I've gotta Rockwell abrasive belt finishing machine (6x48 belt sander model
31-520) and I want to change a 3 phase motor out to a single phase. The
original Rockwell (Baldor) motor that I pulled out does not have any info on
the frame number. Anyone have one of these or knows what frame number I
need? I know I can take it to a local motor shop but I'd like to shop it on
the web to know what to expect to pay before I do that.
There are catalogs on the OWWM site.
Later catalogs list the recommended motors and specs on
Light a man a fire and he will be warm all day. Light a man
afire and he will be warm the rest of his life.
I took a look on OWWN and they do list Rockwell/Delta part numbers, but no
specs including frame number. I should have stated that I am looking for a
replacement that is not necessarliy a Rockwell motor as I have seen they
tend to be pretty expensive. That is why I'm looking for the general specs
on the motor, which I've found all but frame info.
The link below is to a NEMA Quick Reference Guide for the various frame
dimensions. It should help.
Buffalo, NY - USA
(Remove "SPAM" from email address to reply)
Hmmm? 1968. A very good year for Delta machinery.
Let's look at the ancient text.
Looks like you have a semi-proprietary mounting pattern.
The Delta catalog calls the motors out as being either a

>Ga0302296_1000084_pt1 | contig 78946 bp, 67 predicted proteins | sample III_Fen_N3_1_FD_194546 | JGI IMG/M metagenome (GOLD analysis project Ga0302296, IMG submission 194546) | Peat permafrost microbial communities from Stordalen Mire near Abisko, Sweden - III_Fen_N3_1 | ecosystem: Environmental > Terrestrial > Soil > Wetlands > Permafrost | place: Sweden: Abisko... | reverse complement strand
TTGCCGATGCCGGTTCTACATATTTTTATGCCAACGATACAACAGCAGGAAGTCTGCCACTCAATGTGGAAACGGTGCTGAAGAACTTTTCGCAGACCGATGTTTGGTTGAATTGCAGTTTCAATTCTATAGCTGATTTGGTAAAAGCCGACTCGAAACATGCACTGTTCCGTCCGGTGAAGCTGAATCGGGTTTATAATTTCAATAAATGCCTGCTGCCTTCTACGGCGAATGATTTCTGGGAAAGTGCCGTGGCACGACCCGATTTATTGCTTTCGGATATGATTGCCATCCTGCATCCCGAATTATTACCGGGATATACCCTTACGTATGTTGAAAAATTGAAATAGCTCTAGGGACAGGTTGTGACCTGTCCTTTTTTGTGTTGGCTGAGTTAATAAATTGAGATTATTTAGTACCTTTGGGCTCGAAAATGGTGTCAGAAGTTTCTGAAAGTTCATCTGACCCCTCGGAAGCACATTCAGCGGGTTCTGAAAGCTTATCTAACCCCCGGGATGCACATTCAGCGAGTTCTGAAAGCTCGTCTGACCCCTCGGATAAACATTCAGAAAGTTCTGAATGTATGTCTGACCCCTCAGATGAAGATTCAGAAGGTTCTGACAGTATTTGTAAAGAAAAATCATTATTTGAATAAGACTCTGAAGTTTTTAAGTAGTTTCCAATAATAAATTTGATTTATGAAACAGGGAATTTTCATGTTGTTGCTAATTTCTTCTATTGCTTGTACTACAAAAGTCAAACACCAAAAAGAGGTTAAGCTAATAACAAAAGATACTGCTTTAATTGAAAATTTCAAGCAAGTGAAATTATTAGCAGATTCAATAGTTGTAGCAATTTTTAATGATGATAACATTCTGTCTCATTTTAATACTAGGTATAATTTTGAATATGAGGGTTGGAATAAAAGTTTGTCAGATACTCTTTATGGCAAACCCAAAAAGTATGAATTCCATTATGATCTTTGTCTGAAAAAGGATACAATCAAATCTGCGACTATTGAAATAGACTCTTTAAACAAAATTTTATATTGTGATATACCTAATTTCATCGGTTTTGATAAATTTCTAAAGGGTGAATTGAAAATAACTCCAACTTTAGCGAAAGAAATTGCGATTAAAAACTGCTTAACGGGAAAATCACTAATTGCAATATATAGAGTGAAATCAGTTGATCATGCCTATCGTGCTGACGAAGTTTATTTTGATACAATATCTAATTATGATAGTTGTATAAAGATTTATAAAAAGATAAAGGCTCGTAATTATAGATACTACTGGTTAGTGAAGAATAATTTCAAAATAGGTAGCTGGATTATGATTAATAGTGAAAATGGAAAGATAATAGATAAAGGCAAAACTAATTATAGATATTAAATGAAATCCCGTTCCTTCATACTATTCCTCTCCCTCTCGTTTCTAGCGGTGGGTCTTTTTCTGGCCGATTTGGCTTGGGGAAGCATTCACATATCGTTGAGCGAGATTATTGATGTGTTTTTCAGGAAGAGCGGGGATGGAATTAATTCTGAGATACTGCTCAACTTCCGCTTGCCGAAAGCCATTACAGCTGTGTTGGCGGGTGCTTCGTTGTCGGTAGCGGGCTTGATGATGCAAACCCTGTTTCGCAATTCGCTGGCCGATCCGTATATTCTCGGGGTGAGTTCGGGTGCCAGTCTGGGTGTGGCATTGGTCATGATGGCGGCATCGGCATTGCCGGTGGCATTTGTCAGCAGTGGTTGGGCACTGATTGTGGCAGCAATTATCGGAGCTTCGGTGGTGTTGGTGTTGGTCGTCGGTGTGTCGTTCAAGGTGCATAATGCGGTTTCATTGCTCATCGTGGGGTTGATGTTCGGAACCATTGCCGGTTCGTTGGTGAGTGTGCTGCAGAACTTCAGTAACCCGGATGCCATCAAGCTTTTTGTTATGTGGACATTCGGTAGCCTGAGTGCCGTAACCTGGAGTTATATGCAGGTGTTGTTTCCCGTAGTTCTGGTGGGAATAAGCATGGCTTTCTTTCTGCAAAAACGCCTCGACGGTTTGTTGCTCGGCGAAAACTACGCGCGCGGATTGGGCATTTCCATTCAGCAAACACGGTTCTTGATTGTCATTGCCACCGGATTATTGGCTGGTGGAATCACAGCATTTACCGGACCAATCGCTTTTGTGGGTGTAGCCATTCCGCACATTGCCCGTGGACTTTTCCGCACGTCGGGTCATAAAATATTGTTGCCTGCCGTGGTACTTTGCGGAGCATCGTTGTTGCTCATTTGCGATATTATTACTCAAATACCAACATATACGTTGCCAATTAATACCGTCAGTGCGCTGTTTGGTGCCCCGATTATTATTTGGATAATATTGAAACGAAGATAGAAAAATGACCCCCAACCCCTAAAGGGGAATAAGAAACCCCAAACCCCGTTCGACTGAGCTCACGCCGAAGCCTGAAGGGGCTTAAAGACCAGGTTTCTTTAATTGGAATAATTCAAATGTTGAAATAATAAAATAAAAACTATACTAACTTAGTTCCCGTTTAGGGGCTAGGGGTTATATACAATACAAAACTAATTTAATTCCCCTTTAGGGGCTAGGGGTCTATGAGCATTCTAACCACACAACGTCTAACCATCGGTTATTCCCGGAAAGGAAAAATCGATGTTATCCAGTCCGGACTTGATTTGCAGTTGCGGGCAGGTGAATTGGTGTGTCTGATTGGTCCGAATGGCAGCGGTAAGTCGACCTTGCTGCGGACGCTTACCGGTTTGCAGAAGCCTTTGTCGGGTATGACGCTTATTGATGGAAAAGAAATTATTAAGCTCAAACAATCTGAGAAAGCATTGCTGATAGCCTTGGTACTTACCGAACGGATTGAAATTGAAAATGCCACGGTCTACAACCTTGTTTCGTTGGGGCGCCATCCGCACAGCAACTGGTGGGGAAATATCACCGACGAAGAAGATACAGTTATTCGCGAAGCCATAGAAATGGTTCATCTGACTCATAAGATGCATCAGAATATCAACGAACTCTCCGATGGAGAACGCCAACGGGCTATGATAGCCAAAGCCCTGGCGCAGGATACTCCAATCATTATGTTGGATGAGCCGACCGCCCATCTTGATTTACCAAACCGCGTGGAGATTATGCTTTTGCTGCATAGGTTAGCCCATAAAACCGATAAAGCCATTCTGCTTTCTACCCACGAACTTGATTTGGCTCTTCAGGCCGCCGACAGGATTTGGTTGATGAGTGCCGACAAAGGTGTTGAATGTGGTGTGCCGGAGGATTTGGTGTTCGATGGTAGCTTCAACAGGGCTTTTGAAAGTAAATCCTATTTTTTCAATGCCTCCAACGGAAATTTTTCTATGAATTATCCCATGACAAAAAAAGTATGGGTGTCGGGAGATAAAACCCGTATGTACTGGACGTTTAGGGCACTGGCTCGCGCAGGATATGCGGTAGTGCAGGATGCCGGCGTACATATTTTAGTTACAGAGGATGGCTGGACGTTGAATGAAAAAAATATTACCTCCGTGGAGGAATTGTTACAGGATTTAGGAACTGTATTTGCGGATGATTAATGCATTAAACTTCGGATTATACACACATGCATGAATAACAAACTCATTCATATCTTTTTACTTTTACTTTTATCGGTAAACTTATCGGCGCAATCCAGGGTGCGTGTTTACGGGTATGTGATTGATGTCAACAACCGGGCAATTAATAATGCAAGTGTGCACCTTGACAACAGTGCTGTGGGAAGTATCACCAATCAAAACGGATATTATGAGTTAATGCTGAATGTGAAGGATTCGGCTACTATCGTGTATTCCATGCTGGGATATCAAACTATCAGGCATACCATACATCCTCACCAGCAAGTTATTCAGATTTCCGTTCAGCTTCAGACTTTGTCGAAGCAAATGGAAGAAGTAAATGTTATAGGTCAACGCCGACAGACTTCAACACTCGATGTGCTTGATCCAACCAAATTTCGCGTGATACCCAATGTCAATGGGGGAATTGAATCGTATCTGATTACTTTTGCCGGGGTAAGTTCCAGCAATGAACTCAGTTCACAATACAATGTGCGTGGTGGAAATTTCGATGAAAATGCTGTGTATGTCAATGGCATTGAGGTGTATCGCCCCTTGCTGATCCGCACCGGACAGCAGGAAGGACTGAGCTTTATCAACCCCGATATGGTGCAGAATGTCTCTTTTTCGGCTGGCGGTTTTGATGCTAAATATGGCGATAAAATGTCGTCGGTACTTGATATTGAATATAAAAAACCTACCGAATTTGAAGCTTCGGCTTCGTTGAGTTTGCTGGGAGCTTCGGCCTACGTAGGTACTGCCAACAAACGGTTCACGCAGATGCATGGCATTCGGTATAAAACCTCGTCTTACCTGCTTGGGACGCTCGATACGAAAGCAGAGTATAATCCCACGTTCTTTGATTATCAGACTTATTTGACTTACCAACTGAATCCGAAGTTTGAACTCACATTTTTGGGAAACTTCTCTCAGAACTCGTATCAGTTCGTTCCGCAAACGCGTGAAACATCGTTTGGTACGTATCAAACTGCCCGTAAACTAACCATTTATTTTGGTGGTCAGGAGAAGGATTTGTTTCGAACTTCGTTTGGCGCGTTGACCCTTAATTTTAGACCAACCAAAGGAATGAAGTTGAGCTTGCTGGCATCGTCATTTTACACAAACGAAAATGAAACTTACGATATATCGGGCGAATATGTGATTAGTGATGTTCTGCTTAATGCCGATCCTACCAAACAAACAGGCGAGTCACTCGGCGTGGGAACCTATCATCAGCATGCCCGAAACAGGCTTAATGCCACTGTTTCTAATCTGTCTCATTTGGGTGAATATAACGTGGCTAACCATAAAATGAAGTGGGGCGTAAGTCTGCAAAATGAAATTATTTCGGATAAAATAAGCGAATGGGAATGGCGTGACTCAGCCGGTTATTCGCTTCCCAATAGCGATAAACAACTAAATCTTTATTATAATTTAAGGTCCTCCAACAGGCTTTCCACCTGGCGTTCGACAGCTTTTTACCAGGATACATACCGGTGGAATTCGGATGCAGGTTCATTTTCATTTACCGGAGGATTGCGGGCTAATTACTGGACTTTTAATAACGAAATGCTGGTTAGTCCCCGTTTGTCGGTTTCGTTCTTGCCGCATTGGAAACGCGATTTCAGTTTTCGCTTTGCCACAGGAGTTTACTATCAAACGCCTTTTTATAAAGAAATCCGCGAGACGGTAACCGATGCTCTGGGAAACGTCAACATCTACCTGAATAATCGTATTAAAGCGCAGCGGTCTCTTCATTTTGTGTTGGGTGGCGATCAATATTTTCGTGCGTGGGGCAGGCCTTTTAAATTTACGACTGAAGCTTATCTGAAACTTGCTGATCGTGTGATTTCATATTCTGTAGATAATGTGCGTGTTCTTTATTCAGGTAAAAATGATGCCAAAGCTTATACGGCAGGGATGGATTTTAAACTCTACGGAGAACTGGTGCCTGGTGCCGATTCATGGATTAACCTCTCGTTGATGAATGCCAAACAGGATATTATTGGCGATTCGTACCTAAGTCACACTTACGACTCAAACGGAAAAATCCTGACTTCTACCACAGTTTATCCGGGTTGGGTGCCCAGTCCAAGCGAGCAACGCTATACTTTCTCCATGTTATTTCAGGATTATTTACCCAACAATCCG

No. 6 or a No. 8 1/2 (Delta mounting patterns).
You have a couple of choices. Drill the cabinet (not too
big a deal really) or make a pad to go between the motor and
the cabinet base (an inbetweener) with some T-nuts facing
one way to match the hole pattern in the new motor (any 1
horse 3450 rpm will do) and T-nuts going the opposite way to
match the holes in the cabinet.
Sorry. Wishing it was easier. On the other hand, you do
have one of the finest 6" X 48" belt finishers money
By the way, you Kevin Conway the actor?
I sent you an e-mail yesterday saying that I would check out my motor
size. I didn't actually look at the frame number, It was in a
difficult position to read. However, it appears to be the same size as
my original band saw motor, which I believe to be a 66Y frame type.
They are both double ended, with cover nipple on opposite end. It
makes it easy to reverse the rotation. On three phase motors, swapping
any two leads will acheive the same thing.
They are slightly larger than todays norm. It didn't cause any problem
when swapping my band saw motor. I just boosted it up slightly higher
to make up for the difference. As I have not pulled the pulley, I
don't know the shaft size. My band saw was 3/4" and now is 5/8". They
make bushings to adapt the larger pulley to the smaller shaft. I don't
think it works quite as well in the opposite direction.
Anyway, my motors are Rockwell/Marathon, not Baldor. My point is that
you probably don't need to be overly concerned with getting the exact
size as long as you don't go bigger than your stand can handle. There
is plenty of room to play with when you are using belt driven
machinery. (To the best of my knowledge)
I hope that this helps.
HomeOwnersHub.com is a website for homeowners and building and maintenance pros. It is not affiliated with any of the manufacturers or service providers discussed here.
All logos and trade names are the property of their respective owners.